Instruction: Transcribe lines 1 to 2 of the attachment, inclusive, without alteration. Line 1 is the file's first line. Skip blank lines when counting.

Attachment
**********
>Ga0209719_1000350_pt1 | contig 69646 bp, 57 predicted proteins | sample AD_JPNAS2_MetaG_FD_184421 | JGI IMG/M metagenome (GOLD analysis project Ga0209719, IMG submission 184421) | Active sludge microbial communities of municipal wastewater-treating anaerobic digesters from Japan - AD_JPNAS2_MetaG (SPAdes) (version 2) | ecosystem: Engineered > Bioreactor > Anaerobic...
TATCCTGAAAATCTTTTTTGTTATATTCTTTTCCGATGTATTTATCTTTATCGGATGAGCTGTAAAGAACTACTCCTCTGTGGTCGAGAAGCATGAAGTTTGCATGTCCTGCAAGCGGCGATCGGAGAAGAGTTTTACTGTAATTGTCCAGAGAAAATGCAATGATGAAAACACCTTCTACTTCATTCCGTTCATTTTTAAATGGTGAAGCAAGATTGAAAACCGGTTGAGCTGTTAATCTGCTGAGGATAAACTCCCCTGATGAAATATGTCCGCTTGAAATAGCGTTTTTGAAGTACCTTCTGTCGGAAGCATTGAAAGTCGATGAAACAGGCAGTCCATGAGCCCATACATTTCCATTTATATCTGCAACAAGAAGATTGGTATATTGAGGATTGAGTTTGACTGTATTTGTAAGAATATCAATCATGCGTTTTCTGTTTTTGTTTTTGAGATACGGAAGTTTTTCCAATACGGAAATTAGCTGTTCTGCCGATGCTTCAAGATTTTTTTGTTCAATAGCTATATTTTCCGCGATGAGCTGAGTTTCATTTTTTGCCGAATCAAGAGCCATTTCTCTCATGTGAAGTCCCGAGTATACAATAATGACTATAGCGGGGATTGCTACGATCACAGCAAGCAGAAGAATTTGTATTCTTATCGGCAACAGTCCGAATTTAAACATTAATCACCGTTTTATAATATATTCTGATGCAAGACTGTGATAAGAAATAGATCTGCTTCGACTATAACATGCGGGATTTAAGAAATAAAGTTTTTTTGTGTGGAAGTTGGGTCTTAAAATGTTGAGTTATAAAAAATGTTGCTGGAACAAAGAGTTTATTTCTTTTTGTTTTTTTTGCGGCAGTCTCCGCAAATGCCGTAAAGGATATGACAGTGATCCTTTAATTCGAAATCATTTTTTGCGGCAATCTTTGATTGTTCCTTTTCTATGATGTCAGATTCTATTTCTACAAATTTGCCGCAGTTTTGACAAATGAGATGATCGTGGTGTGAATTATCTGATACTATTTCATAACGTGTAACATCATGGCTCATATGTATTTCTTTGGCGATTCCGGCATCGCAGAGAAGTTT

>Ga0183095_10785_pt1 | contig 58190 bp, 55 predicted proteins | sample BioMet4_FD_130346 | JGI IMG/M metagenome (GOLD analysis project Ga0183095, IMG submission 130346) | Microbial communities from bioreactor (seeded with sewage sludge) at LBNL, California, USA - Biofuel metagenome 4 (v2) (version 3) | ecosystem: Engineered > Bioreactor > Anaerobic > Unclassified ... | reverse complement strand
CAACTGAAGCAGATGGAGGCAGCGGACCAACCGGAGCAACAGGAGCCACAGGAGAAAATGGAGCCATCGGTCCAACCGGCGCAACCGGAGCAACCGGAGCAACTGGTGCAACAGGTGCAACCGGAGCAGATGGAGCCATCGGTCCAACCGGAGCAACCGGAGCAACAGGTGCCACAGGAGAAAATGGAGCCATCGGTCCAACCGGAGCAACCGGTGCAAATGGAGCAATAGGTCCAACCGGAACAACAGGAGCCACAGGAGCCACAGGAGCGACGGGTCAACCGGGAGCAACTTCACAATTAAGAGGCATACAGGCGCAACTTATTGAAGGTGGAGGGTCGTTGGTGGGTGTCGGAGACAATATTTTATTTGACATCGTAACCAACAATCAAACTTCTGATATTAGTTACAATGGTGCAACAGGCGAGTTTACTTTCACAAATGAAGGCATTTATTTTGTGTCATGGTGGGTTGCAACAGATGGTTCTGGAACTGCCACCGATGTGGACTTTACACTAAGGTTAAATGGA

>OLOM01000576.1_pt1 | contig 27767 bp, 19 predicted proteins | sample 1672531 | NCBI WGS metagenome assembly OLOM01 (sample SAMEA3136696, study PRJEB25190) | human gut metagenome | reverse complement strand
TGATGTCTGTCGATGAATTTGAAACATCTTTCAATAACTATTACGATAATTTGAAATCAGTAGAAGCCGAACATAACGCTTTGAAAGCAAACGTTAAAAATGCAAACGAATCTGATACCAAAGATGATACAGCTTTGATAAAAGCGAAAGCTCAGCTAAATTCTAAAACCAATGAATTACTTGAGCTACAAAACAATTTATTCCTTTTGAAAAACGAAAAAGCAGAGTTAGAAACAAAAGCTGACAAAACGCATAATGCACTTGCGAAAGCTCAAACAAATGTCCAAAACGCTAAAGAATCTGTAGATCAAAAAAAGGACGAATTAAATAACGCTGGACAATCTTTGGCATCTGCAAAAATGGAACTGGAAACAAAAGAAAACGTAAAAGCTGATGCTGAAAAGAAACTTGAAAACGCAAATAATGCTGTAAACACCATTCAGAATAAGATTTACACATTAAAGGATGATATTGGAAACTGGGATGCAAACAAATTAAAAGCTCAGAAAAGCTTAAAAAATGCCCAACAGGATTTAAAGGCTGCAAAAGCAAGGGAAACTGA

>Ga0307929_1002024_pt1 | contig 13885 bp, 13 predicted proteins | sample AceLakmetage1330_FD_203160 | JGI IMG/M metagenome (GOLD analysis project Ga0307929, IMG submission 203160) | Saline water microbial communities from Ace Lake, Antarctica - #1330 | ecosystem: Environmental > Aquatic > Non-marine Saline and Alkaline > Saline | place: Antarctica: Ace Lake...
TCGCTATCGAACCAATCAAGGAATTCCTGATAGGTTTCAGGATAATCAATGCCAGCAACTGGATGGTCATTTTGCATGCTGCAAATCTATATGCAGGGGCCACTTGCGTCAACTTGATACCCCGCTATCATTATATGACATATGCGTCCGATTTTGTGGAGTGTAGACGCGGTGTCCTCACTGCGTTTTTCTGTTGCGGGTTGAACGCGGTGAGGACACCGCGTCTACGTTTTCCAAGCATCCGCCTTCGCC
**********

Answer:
>Ga0209719_1000350_pt1 | contig 69646 bp, 57 predicted proteins | sample AD_JPNAS2_MetaG_FD_184421 | JGI IMG/M metagenome (GOLD analysis project Ga0209719, IMG submission 184421) | Active sludge microbial communities of municipal wastewater-treating anaerobic digesters from Japan - AD_JPNAS2_MetaG (SPAdes) (version 2) | ecosystem: Engineered > Bioreactor > Anaerobic...
TATCCTGAAAATCTTTTTTGTTATATTCTTTTCCGATGTATTTATCTTTATCGGATGAGCTGTAAAGAACTACTCCTCTGTGGTCGAGAAGCATGAAGTTTGCATGTCCTGCAAGCGGCGATCGGAGAAGAGTTTTACTGTAATTGTCCAGAGAAAATGCAATGATGAAAACACCTTCTACTTCATTCCGTTCATTTTTAAATGGTGAAGCAAGATTGAAAACCGGTTGAGCTGTTAATCTGCTGAGGATAAACTCCCCTGATGAAATATGTCCGCTTGAAATAGCGTTTTTGAAGTACCTTCTGTCGGAAGCATTGAAAGTCGATGAAACAGGCAGTCCATGAGCCCATACATTTCCATTTATATCTGCAACAAGAAGATTGGTATATTGAGGATTGAGTTTGACTGTATTTGTAAGAATATCAATCATGCGTTTTCTGTTTTTGTTTTTGAGATACGGAAGTTTTTCCAATACGGAAATTAGCTGTTCTGCCGATGCTTCAAGATTTTTTTGTTCAATAGCTATATTTTCCGCGATGAGCTGAGTTTCATTTTTTGCCGAATCAAGAGCCATTTCTCTCATGTGAAGTCCCGAGTATACAATAATGACTATAGCGGGGATTGCTACGATCACAGCAAGCAGAAGAATTTGTATTCTTATCGGCAACAGTCCGAATTTAAACATTAATCACCGTTTTATAATATATTCTGATGCAAGACTGTGATAAGAAATAGATCTGCTTCGACTATAACATGCGGGATTTAAGAAATAAAGTTTTTTTGTGTGGAAGTTGGGTCTTAAAATGTTGAGTTATAAAAAATGTTGCTGGAACAAAGAGTTTATTTCTTTTTGTTTTTTTTGCGGCAGTCTCCGCAAATGCCGTAAAGGATATGACAGTGATCCTTTAATTCGAAATCATTTTTTGCGGCAATCTTTGATTGTTCCTTTTCTATGATGTCAGATTCTATTTCTACAAATTTGCCGCAGTTTTGACAAATGAGATGATCGTGGTGTGAATTATCTGATACTATTTCATAACGTGTAACATCATGGCTCATATGTATTTCTTTGGCGATTCCGGCATCGCAGAGAAGTTT